A Great Loss to the Muslim Art Community


I write this message with a heavy heart.

I can recall his beautiful smile and extraordinary energy in lifting people’s spirits.

He was a performing artist of remarkable calibre.

He was the leader of the Fletcher Valve Drummers, who were first introduced to the Muslim community at MuslimFest 2004.

Dale (Jamaluddin) Marcell, who embraced Islam about 3 years ago, has passed away at his home in Kitchener, ON, last night (Dec. 10, 2008).

He was in his mid-50’s.

The meaning of his Muslim name, Jamaluddin (“Beauty of the Deen”), did not only reflect in the beauty of his personality, but also in the beautiful art he so passionately shared with the world.

Inna Lillahi wa Inna Ilayhi Rajioon (To God we belong and to Him we return). May Allah erase his past mistakes and give him the glad tidings of Paradise, Ameen.

Many of us could recall his public declaration of Shahada (acceptance of Islam) at MuslimFest 2005 as he shared the stage with his drumming companions and Br. Dawud Wharnsby: “I love Islam and I love Muslims!”.

Born and raised on a farm on the St. Lawrence in Iroquois, ON., Dale Marcell, who was of Metis descent, had always been drawn to the use of drumming in Aboriginal cultures for emotional and spiritual healing.

The layers of rhythm and energetic percussions of the Fletcher Valve Drummers brought a new dimension to the live Nasheed / Musical performances in the Muslim community.

Dale and his group were the all-time favourites at MuslimFest and at several major events in the UK, as they shared the stage with renowned Muslim performers.

Hundreds of attendees have enjoyed and learned from their drumming circles, drumming workshops, and live concert performances.

His album, “A Different Drum”, in which he paired up Dawud Wharnsby, is quite popular.

Although he was at times disillusioned by the growing pains of the Muslim entertainment industry and was disappointed by the lack of appreciation of his art in the Muslim community, he always remained optimistic and focused on his service and talent.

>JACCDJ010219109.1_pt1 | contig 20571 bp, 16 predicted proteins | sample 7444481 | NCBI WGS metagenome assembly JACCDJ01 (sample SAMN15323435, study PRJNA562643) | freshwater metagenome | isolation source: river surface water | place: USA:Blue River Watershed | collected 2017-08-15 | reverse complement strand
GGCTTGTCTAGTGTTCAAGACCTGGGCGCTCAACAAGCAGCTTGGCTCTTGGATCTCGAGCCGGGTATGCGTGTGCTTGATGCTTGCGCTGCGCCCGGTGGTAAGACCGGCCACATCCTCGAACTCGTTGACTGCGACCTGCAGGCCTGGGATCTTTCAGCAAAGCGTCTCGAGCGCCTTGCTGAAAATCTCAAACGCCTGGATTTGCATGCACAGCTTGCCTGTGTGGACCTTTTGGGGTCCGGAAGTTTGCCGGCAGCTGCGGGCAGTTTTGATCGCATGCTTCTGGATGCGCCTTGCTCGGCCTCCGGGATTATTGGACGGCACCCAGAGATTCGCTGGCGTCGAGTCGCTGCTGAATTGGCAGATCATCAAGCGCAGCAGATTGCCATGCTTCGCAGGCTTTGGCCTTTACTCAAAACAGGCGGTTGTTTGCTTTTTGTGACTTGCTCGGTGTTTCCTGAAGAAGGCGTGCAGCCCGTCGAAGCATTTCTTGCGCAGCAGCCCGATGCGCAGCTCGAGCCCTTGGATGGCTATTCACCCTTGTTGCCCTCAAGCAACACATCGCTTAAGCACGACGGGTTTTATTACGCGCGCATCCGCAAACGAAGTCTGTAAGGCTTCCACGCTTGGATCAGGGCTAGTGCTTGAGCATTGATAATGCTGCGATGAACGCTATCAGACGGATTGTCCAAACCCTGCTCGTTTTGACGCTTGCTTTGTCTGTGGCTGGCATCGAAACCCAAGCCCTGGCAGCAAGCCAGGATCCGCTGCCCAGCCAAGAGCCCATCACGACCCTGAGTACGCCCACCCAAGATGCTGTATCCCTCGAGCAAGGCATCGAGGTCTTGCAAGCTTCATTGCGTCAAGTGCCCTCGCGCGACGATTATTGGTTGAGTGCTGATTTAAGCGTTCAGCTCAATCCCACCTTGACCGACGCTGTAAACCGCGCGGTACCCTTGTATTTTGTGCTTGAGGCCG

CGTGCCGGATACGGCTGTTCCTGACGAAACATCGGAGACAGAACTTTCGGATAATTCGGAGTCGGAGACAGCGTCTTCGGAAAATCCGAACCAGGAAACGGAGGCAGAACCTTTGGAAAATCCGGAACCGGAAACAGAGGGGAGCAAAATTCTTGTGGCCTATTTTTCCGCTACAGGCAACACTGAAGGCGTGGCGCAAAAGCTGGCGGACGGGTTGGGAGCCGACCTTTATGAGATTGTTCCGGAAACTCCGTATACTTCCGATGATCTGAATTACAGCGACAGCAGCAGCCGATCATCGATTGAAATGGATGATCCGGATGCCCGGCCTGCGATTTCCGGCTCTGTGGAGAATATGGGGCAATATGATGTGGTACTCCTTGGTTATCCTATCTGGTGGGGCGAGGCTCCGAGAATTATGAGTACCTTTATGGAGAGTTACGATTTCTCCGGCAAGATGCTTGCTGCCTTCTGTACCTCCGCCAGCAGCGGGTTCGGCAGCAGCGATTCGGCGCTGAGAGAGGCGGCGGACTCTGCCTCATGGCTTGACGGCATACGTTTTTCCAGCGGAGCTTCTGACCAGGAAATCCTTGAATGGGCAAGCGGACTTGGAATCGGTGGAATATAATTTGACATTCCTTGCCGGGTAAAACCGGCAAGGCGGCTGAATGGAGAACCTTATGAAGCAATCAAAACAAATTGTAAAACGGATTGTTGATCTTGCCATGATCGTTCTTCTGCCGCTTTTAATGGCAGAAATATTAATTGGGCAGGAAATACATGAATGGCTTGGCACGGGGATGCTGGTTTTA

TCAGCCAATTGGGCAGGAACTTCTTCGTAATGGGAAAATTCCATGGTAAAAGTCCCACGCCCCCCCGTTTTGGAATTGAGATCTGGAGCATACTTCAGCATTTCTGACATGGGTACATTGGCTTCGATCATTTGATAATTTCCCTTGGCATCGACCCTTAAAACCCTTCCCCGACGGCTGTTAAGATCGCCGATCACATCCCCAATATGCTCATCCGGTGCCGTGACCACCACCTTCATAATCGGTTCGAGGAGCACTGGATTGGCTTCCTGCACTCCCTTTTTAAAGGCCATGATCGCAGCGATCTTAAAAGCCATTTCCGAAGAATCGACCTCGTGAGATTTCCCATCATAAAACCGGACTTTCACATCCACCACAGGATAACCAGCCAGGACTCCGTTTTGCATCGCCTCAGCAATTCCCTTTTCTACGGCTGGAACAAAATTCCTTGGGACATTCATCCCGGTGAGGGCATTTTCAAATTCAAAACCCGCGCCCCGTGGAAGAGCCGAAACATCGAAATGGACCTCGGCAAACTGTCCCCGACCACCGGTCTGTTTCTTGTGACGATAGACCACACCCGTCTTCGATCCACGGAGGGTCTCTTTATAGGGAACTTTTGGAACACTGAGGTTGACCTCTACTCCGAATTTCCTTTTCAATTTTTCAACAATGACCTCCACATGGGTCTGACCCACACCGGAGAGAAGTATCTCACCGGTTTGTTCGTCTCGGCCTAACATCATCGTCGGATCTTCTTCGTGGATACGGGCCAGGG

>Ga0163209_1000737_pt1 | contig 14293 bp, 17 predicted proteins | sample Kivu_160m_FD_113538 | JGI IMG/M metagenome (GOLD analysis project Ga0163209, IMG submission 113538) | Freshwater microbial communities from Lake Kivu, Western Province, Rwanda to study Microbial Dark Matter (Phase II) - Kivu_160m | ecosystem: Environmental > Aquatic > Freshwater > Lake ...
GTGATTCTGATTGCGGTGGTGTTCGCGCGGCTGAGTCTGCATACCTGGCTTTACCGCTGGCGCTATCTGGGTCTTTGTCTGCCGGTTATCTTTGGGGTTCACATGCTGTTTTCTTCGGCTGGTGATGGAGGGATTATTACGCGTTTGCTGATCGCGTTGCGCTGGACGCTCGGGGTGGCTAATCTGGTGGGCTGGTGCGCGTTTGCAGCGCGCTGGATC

The most inspiring aspect of his work was not known to many in the Muslim community.

Dale had a non-stop schedule of workshops in seniors homes, prisons, and shelters for battered women as well as programs for kids with physical and cognitive disabilities.

He loved raising the spirits of people who had lost hope. He had his ways of relating to the lonely and less fortunate with his positive spirit that often baffled qualified social workers in the Greater Toronto Area.

He had a uniDale2que way of doing Dawa to such people.

I remember seeing him in tears once as he narrated his experience with a senior who had not smiled for ten years until he got him to beat the drums.

Several disabled persons began to regain their mobility as they joined these drumming circles. Dale’s spirit of love breathed a new life and hope in so many.

As he once said in a Maclean’s Magazine interview, “I think of myself as a drumming guide — helping people remember the beat they were born with.”

As Dale’s family makes arrangements for his funeral and burial in Kitchener, let us make a sincere Dua for him and his soul.

It’s obvious, despite all the raving fans who surrounded him at the Muslim events, Dale himself was a strong lonely Muslim.

Perhaps the Muslim community could have done more to assist him in his difficult times.

He was always happy about his family’s support for his practice of Islam.

May Allah reward Alim Ali, the host of Radio Dawah, for counselling Dale’s family through the funeral process from Islamic perspective.

May Allah bless Br. Jamaluddin with the highest rank in Jannah, Ameen.

May Allah truly reward him for his social work and for lifting the spirits of people around him, Ameen.

May Allah give his family members fortitude to endure this loss, Ameen.

May Allah inspire a new generation of talented Muslim artists and percussionists like Dale to beautify our gatherings and touch the lives of people, Ameen.